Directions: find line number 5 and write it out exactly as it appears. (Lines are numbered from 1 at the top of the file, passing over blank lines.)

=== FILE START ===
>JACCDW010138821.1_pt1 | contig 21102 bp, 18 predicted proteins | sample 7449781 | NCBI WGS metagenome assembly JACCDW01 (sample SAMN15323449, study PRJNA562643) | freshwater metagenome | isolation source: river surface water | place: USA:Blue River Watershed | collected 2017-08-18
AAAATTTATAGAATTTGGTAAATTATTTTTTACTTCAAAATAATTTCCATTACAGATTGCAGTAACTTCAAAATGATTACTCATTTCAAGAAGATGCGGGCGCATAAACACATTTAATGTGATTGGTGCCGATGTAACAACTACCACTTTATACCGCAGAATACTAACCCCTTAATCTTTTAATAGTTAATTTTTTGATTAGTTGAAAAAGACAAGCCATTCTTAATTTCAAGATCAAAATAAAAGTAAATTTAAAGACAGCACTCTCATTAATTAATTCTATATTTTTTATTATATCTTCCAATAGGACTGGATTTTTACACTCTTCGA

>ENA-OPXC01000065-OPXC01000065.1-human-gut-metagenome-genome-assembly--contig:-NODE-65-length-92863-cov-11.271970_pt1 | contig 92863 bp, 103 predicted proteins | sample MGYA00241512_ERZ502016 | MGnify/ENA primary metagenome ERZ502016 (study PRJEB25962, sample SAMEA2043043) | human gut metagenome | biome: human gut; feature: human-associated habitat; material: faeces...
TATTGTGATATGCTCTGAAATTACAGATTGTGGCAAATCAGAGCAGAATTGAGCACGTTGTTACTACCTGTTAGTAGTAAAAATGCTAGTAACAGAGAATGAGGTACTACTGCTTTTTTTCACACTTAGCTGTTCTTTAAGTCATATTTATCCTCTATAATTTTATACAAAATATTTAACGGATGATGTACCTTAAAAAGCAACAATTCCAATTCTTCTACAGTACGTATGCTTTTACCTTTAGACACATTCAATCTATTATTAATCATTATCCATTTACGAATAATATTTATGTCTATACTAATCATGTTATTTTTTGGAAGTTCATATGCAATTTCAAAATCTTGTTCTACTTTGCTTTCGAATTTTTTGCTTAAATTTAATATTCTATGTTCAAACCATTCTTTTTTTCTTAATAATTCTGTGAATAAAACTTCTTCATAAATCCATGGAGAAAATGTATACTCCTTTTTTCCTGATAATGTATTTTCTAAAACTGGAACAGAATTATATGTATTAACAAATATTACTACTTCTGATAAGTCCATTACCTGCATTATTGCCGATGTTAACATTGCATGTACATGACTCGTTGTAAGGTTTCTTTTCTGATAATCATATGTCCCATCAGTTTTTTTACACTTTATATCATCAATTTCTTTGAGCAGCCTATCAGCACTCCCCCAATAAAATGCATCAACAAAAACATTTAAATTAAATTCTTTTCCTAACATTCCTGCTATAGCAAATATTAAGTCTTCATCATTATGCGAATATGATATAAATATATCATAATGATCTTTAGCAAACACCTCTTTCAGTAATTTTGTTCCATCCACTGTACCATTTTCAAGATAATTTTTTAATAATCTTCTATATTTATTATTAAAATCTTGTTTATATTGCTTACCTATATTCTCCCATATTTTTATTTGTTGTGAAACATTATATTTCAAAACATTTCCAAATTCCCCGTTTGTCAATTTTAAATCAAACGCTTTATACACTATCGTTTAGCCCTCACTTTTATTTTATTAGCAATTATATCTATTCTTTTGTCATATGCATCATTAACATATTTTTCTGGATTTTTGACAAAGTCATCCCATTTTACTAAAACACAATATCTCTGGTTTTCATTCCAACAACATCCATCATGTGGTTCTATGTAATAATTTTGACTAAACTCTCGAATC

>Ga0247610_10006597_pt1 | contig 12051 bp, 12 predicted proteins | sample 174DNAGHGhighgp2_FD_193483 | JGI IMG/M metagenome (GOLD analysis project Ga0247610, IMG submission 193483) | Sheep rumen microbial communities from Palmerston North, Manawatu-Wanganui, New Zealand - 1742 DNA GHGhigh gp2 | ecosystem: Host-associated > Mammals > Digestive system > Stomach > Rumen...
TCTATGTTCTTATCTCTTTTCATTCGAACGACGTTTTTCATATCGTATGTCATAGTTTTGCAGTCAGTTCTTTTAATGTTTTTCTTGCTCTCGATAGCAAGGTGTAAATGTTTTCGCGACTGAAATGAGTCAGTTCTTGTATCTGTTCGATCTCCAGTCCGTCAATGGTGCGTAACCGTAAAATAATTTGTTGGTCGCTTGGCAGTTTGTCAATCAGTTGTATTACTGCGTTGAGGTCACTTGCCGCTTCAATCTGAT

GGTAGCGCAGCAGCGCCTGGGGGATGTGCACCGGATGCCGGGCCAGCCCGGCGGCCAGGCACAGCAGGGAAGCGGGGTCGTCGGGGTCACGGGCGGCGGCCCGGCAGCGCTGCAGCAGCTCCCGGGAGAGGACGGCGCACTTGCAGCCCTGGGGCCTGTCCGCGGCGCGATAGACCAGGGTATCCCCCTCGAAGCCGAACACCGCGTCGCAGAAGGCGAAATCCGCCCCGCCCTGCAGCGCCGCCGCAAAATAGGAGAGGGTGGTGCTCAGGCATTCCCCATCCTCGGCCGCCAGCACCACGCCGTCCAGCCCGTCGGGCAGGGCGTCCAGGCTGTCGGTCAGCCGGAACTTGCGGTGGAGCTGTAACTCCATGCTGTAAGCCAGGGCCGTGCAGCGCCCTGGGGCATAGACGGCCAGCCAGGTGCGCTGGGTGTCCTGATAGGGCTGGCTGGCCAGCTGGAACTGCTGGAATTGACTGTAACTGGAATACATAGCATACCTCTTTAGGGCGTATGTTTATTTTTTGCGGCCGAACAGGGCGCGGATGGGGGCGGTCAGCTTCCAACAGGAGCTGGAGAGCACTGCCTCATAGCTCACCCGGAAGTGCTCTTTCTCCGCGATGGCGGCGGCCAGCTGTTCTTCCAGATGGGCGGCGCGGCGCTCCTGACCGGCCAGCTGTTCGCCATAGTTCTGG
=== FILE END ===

>Ga0247610_10006597_pt1 | contig 12051 bp, 12 predicted proteins | sample 174DNAGHGhighgp2_FD_193483 | JGI IMG/M metagenome (GOLD analysis project Ga0247610, IMG submission 193483) | Sheep rumen microbial communities from Palmerston North, Manawatu-Wanganui, New Zealand - 1742 DNA GHGhigh gp2 | ecosystem: Host-associated > Mammals > Digestive system > Stomach > Rumen...